Recreation Funding

One of the ways The Wilderness Society promotes recreation on public lands is to work for more funding for recreation programs run by the federal government.

The amount of federal money available for recreation has a big impact on the quality of the recreation experiences for Americans.

This money pays for:

  • Trail maintenance
  • Recreation facilities
  • Other recreation-related costs on lands run by agencies, such as the U.S. Forest Service and Bureau of Land Management

The Wilderness Society works for adequate funding for recreation programs because recreation programs:

  • Connect people to the outdoors
  • Provide a higher quality of life
  • Stimulate the active outdoor recreation economy.

Funding for federal land management agencies has been relatively flat through 2012 and big funding cuts are expected in the future.

Forest Recreation Funding

More than 50,000 people recreate on national forest trails every year. Funding these trails is critical for upkeep and to keep our outdoor recreation economy booming. 

Funding for Recreation on BLM Lands

Americans love the western lands managed by the Bureau of Land Management and they would recreate more on BLM lands if only there were more trails. We're working to expand the system so more people can enjoy the wonders of our unique western wildlands.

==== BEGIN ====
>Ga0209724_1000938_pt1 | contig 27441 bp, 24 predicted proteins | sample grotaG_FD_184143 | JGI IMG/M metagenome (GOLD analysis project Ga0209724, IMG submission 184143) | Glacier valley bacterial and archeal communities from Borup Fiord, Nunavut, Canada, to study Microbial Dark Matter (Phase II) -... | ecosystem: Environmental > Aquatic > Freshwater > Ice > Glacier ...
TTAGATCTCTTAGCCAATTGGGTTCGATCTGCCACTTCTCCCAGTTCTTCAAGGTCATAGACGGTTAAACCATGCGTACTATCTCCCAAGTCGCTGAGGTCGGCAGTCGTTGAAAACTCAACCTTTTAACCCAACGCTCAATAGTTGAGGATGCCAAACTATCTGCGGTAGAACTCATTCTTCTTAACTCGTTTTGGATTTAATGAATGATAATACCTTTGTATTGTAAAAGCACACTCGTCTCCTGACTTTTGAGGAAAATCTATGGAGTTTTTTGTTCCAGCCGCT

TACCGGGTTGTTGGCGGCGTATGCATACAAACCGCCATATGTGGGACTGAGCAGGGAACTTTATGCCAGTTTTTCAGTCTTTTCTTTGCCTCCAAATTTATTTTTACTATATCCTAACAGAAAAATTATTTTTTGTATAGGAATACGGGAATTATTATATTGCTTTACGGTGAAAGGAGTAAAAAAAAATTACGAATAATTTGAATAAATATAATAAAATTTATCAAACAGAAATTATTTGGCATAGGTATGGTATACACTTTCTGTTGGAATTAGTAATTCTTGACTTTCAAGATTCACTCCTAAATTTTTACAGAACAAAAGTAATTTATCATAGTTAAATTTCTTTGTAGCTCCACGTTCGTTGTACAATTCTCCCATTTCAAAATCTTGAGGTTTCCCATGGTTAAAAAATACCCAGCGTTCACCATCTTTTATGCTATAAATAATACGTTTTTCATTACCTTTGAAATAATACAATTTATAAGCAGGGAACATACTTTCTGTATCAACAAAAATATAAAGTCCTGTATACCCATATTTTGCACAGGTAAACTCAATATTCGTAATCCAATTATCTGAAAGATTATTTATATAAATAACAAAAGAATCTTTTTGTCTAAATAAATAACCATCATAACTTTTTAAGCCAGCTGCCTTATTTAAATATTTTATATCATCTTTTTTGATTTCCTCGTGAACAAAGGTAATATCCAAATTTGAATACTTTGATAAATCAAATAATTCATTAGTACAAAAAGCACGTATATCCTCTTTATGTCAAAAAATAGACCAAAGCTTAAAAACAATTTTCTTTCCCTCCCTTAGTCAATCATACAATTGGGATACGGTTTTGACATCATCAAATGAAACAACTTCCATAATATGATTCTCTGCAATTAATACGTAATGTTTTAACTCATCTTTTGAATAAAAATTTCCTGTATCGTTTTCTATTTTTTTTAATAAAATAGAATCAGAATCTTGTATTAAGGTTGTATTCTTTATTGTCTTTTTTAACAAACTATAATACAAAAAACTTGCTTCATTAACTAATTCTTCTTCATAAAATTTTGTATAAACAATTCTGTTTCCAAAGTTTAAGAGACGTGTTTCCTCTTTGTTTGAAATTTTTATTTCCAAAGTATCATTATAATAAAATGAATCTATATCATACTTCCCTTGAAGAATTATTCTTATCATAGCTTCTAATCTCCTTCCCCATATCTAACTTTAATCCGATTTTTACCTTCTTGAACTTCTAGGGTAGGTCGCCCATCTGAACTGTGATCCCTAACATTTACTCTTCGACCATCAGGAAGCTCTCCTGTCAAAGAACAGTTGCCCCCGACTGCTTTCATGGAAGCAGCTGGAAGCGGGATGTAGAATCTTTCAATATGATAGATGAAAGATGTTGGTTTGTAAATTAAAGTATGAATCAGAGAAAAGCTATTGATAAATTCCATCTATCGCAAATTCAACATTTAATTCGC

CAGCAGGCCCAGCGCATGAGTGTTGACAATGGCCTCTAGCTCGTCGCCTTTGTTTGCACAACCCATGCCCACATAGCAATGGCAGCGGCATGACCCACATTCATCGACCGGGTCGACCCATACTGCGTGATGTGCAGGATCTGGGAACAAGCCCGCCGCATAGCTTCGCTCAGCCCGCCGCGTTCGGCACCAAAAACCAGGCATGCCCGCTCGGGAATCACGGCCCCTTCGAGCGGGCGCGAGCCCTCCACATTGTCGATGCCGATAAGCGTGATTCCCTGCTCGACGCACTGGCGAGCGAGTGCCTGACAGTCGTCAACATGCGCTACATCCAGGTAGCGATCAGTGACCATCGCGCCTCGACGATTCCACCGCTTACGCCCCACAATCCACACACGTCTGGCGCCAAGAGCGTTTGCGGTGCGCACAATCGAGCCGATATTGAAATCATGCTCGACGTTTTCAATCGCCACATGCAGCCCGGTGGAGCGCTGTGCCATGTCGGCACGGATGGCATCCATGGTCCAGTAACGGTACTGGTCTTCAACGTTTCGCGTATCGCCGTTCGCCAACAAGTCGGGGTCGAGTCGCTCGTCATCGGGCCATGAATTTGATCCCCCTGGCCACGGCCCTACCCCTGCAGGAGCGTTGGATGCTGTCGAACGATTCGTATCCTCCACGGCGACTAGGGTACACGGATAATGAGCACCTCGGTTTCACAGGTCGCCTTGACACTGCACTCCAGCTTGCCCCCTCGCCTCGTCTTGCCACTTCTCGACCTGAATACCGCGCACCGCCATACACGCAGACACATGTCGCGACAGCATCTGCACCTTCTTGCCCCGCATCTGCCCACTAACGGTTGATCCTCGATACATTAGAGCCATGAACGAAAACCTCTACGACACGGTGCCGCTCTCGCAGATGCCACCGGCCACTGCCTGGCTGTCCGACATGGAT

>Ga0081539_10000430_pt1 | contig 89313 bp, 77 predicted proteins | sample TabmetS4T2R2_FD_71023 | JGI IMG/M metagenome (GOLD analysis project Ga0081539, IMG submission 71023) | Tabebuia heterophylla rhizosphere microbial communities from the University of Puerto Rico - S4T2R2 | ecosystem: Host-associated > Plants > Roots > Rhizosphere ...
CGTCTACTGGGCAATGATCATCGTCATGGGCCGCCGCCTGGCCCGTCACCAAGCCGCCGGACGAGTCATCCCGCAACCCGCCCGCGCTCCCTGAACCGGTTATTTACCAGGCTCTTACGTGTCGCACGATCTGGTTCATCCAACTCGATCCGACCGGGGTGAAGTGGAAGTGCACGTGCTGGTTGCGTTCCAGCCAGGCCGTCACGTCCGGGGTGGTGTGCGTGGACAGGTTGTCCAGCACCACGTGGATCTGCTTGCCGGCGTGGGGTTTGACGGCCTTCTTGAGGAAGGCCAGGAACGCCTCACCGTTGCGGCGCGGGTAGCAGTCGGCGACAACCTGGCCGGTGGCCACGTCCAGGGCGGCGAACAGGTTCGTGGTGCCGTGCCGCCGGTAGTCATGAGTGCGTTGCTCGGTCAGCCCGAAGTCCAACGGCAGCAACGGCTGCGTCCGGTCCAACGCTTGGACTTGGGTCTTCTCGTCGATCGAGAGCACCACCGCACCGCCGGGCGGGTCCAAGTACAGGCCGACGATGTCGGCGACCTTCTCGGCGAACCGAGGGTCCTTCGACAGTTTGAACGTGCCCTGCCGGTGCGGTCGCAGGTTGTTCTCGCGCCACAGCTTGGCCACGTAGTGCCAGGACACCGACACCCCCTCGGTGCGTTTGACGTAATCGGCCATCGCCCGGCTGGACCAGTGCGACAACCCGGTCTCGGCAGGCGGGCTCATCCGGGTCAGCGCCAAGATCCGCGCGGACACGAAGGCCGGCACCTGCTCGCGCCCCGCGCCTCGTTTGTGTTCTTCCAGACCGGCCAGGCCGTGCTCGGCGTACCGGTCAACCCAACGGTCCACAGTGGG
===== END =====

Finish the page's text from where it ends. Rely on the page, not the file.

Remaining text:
Read more about our work on the recreation budgets of the U.S. Forest Service and the Bureau of Land Management.

  • The 115th Congress faces a multitude of environmental challenges. The Wilderness Society is working the halls of power to make sure that America's wild places are part of the legislative agenda, and to make sure that lawmakers and staff are hearing both sides of the issues.

  • Map and infographics showing the region of the plan, what matters in the Pacific Northwestt (1), what people want in a Northwest Forest Plan (2) and what most voters support in a revised Northwest Forest plan (3). A two page summary of the polls results is below the map and infographics.

  • statewide survey of 600 registered voters in Washington, Oregon and California, with an additional oversample of 200 registered voters in California counties, was conducted by telephone using professional interviewers, including 45% of all interviews conducted via cell phone.